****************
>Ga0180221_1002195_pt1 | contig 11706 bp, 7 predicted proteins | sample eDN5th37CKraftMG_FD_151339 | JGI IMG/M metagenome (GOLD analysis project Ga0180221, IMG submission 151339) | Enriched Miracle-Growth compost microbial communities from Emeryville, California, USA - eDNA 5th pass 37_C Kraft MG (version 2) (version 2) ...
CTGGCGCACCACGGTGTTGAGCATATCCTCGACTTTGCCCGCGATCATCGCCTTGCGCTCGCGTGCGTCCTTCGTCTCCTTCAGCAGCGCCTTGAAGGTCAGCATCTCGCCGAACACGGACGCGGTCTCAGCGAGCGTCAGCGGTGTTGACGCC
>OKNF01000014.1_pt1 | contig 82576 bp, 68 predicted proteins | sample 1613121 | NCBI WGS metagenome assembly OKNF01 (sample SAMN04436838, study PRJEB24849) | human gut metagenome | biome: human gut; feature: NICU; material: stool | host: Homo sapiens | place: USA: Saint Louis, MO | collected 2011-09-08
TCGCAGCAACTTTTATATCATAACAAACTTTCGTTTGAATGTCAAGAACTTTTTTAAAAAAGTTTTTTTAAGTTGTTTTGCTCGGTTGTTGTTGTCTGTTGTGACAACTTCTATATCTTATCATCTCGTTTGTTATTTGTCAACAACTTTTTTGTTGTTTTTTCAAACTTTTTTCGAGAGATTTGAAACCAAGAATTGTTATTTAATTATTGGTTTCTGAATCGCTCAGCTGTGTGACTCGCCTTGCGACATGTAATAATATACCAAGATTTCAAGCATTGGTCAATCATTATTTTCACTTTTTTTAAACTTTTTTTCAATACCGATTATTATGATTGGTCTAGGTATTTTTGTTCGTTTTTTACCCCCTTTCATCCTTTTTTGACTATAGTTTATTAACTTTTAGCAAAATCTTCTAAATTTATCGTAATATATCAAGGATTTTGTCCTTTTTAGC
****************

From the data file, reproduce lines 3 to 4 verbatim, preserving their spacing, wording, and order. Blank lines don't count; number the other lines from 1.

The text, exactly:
>OKNF01000014.1_pt1 | contig 82576 bp, 68 predicted proteins | sample 1613121 | NCBI WGS metagenome assembly OKNF01 (sample SAMN04436838, study PRJEB24849) | human gut metagenome | biome: human gut; feature: NICU; material: stool | host: Homo sapiens | place: USA: Saint Louis, MO | collected 2011-09-08
TCGCAGCAACTTTTATATCATAACAAACTTTCGTTTGAATGTCAAGAACTTTTTTAAAAAAGTTTTTTTAAGTTGTTTTGCTCGGTTGTTGTTGTCTGTTGTGACAACTTCTATATCTTATCATCTCGTTTGTTATTTGTCAACAACTTTTTTGTTGTTTTTTCAAACTTTTTTCGAGAGATTTGAAACCAAGAATTGTTATTTAATTATTGGTTTCTGAATCGCTCAGCTGTGTGACTCGCCTTGCGACATGTAATAATATACCAAGATTTCAAGCATTGGTCAATCATTATTTTCACTTTTTTTAAACTTTTTTTCAATACCGATTATTATGATTGGTCTAGGTATTTTTGTTCGTTTTTTACCCCCTTTCATCCTTTTTTGACTATAGTTTATTAACTTTTAGCAAAATCTTCTAAATTTATCGTAATATATCAAGGATTTTGTCCTTTTTAGC